I did it again and I don’t know why.
As I left the garage, I instinctively flipped the light switch.
Like I said, I don’t know why I did it. All I know is that nothing good can come of it. One would think that a light switch would control lights but ours doesn’t.
We have several such switches in our house. Each a mystery.
We have no idea what the one in the garage does but we are sure it does something. The one in the entryway does something too – but we are not sure why it does the things it does. Not so the one in the kitchen. That one is completely predictable – sometimes.
This mystery began about a year ago when lights suddenly stopped working and dead outlets just as suddenly sprung to life. The appliances got in on the action too – blinking in and out of consciousness – all because some switch somewhere had been flipped.
We suspect much of this was caused by the crazy old handyman who wired our place years before we bought it. We have tried to undo his chaos by taking careful notes and systematically rewiring his obvious errors but all we got for the effort was more riddles in our walls.
In a rational world, one might simply disconnect the mystery switches. We did that – but over the normal course of flipping lights on and off, we slowly and surely shut down our household. To save ourselves we reconnected them.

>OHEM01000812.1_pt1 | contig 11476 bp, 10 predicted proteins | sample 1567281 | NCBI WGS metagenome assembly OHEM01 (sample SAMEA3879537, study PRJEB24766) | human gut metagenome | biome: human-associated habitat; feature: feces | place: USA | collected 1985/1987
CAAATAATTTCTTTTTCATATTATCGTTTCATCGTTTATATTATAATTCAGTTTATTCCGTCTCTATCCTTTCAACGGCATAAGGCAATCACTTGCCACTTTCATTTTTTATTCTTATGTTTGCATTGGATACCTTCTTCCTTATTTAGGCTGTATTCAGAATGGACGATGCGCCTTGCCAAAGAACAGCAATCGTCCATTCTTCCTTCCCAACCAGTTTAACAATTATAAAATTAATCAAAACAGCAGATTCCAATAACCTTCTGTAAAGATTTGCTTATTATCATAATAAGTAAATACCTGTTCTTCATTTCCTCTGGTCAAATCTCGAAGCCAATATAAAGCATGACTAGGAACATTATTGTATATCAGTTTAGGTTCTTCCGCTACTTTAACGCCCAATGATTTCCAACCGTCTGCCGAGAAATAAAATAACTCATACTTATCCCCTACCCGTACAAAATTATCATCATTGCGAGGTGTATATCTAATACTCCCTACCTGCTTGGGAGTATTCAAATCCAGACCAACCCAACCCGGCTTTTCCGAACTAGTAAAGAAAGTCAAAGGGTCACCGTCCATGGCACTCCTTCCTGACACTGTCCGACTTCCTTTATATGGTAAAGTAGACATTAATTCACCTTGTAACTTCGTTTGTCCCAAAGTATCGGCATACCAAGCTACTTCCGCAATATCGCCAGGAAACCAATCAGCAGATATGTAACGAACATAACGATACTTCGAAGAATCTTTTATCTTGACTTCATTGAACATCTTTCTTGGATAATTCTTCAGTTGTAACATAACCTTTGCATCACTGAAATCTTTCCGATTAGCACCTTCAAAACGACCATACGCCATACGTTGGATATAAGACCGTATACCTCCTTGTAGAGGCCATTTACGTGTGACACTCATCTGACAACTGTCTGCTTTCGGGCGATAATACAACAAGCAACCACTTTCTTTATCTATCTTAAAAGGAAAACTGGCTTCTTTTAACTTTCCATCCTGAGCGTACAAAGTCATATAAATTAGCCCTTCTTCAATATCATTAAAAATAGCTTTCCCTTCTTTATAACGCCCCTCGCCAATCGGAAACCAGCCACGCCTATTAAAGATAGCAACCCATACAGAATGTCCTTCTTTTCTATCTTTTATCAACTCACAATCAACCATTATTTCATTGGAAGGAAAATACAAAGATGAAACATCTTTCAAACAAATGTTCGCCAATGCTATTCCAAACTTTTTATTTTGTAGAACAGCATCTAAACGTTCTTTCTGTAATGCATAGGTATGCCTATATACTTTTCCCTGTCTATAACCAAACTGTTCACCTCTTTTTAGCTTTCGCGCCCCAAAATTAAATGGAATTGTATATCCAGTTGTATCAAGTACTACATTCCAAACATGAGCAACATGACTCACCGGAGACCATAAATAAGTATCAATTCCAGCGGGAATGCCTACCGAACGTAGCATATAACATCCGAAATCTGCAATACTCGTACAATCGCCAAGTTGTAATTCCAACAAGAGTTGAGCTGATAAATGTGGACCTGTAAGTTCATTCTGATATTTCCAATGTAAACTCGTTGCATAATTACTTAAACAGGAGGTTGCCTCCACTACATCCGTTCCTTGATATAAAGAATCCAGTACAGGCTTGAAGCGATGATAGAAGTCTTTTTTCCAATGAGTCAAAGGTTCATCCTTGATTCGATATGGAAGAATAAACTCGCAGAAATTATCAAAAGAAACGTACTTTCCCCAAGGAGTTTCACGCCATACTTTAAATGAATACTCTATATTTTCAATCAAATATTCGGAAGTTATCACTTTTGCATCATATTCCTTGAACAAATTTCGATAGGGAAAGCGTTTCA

Over the years, we have called several local electricians but once they realized who we were they never called back. We tried hiring professionals from out of the area only to watch them speed away after confronting our beehive of wires, so after I set off a fresh round of chaos by flipping the garage light switch, I called my buddy Stan.
He can fix anything.
He poked around a bit then sighed that heavy sigh of his and said, “I don’t do magic.”
“Too complex for you, huh?”
“Not at all,” he said, “when something is complex, you know there is an explanation for what you don’t know. When magic is involved, you know the explanation is beyond reason.”
“And what you have is beyond even that.”
“What should I do?” I asked.
“Have you tried superstition?”
“Yes,” I told him.
“Try harder,” he said.
Just then my dog barked.
Scooter has never made the connection between the food in his dish and my daily trips to fill it. He blames his dish for being empty and bats it about his kennel as punishment.
So we went to the shed to take care of Scooter.
“You need to get him a feeder,” Stan said, “a big one, and a water dish big enough so he cannot and spill it. If you do that, I predict the dark lord of electricity will reward you.”
“Trust magic,” he said.
So I did – and Stan was right, it worked.
As soon as I got Scooter his new water dish, the switch in the garage became utterly reliable, the one in the entryway became downright dependable and the kitchen light performed predictably.
I called Stan.
“What the heck?” I said and described what happened.
“I figured so,” he said, “when Scooter knocks over his water dish, he grounds out an outlet and since your supply is routed through the shed, it scrambles your grid. You need to get that line and the breaker box replaced.”